In fact, using this question can lead to processes being changed to suit the guest preferences.  Take for example the guest who complains that the television isn’t working; the TV’s are programmed for each room and cannot be simply swapped with another TV set, so the only options are to have no TV or to move rooms.  By using this question, you are actually not going over old ground and are allowing the guest to explain to you why the options presented were not suitable; you may find a magic solution hidden in there somewhere!  The guest could respond with ‘well, just give me a TV that had BBC one on it’ (so perhaps a standard TV set could be purchased with a portable arial to cover these instances in future?), or they may say ‘Well I didn’t want to move rooms because I didn’t want to have to shift all my belongings’ – in which case you could ensure that future policy dictates that staff move all the guests items.  Or you may even find that the guest says ‘well, there was nothing much more you could do’ (but even then, they suggest something could be done as they said ‘not much more’ could be done, so what more could we have done?).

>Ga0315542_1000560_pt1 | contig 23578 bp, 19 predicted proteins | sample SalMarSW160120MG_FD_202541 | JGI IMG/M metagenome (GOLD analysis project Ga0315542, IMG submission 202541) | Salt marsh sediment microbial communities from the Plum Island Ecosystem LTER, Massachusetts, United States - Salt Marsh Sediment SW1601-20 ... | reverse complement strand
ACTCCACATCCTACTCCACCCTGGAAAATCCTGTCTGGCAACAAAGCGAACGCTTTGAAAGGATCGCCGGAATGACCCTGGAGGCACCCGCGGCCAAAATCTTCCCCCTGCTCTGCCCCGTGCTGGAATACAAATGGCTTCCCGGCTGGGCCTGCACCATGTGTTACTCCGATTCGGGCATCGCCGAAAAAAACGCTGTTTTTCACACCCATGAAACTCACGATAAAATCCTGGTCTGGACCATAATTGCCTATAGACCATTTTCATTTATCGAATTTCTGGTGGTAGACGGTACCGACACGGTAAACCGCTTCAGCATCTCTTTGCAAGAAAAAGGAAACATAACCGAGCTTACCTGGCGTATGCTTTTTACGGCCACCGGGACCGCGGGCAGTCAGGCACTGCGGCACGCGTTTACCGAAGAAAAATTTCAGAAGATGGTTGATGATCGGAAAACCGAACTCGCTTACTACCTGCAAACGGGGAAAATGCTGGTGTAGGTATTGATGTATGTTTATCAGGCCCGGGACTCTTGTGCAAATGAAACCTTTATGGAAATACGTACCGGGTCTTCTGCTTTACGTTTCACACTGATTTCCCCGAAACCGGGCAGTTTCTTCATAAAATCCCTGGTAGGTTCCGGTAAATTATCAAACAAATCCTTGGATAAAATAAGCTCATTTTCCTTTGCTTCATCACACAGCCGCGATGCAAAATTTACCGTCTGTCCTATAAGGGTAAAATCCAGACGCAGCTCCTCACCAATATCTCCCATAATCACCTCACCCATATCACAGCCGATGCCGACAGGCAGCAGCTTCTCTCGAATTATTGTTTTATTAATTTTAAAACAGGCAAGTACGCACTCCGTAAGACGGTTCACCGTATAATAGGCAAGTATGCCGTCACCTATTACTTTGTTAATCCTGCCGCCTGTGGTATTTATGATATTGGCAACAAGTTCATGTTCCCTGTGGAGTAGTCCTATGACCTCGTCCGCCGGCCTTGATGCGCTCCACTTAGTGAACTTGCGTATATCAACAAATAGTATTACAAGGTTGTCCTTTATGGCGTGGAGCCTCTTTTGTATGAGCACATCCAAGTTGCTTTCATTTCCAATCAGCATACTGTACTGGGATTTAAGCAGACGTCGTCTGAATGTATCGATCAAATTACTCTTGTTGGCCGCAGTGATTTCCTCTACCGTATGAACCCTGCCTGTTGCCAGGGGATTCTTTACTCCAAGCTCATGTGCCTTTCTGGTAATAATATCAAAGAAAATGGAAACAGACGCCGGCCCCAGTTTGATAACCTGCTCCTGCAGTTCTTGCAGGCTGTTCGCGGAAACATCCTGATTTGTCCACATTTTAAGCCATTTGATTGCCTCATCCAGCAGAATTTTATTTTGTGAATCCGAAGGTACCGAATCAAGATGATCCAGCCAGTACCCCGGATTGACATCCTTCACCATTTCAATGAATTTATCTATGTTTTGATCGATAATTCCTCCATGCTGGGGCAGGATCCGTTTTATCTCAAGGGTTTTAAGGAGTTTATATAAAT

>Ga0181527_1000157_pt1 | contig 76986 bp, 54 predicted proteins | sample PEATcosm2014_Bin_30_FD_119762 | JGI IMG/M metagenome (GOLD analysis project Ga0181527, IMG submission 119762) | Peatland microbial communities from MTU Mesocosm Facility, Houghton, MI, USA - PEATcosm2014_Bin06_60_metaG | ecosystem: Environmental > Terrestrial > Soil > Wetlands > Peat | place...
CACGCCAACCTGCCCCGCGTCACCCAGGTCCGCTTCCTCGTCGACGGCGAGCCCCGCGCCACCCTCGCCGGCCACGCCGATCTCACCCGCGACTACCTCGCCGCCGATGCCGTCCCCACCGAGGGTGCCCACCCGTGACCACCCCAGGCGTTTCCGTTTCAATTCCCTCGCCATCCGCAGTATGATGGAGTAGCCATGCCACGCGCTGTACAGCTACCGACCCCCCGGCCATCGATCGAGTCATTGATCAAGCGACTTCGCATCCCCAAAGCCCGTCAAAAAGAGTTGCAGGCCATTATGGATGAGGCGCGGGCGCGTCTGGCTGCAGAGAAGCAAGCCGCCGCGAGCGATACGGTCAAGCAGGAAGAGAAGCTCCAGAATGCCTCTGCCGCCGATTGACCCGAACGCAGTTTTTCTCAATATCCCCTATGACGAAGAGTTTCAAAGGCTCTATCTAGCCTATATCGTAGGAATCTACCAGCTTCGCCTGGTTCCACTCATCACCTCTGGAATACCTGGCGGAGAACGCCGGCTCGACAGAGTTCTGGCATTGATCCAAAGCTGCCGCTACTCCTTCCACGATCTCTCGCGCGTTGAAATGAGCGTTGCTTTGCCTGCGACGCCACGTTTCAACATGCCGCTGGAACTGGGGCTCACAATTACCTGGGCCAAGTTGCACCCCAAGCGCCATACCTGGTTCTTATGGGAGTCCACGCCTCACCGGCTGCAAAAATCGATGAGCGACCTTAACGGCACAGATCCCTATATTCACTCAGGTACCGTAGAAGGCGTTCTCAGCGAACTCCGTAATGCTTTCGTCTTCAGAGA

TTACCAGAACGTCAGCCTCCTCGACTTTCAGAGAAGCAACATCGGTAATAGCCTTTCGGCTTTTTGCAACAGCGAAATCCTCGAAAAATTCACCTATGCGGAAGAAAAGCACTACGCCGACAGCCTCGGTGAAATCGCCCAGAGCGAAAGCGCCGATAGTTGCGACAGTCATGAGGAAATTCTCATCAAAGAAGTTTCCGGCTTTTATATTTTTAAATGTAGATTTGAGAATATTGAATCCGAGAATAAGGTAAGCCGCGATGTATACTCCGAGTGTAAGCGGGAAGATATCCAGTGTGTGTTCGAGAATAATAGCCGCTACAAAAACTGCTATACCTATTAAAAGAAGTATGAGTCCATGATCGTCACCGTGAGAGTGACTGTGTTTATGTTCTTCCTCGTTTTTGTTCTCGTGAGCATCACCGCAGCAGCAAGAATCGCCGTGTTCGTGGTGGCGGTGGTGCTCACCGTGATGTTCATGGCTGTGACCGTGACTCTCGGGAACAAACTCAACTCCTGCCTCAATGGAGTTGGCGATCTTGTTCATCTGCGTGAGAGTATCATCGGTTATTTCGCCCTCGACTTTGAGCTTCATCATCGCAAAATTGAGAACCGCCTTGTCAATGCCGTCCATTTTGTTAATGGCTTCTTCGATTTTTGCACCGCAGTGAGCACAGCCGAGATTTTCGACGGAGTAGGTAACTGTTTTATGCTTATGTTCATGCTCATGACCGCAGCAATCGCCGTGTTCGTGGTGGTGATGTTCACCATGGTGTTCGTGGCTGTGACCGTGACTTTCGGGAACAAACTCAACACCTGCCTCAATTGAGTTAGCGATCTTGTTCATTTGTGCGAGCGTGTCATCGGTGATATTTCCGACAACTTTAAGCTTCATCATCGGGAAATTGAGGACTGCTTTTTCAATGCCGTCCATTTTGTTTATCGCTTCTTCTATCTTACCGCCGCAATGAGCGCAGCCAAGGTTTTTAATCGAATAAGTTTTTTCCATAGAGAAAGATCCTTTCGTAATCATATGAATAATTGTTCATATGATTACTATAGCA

The key here is ensuring that when dealing with the negative comment, you are using it as an opportunity to learn – you may get lots of complaints about queues to check in or out, and a guest may suggest having an express check-in for regular guests or a system to check-in online or perhaps check out at breakfast if they have a zero balance or similar; they may suggest something that is entirely revolutionary and changes how you do things; but without asking, you are restricting yourself to finding solutions from only the people who work for you – you have a huge field of imagination and ideas in the hundreds of guests you see every week so why not ask them for their suggestions and ideas?

So there you go – ask this question next time you deal with a complaint and you will find that guests get more on your side with things – you are introducing collaboration in to the complaint handling arena, allowing the guest to feel they are part of something – imagine being a guest who suggests something and then returns to the same hotel a few weeks later to find that they have implemented that suggestion – how great would you feel that something you suggested is now being used to help you enjoy your stay more!

I have used this technique ever since, and I will honestly say that it defuses a situation fairly quickly and actually stops the whole negative aspect of arguing over minor details – it also ensures that guests feel valued and gives you a good external perspective on the situation.

Do you have any more suggestions on this idea?  Let me know in the comments!

  • Overall 0/5
Matt Shiells-Jones
matt@chocolatepillow.com

Husband, Author, Hotel Manager and ambitious 'old cat lady'



%d bloggers like this: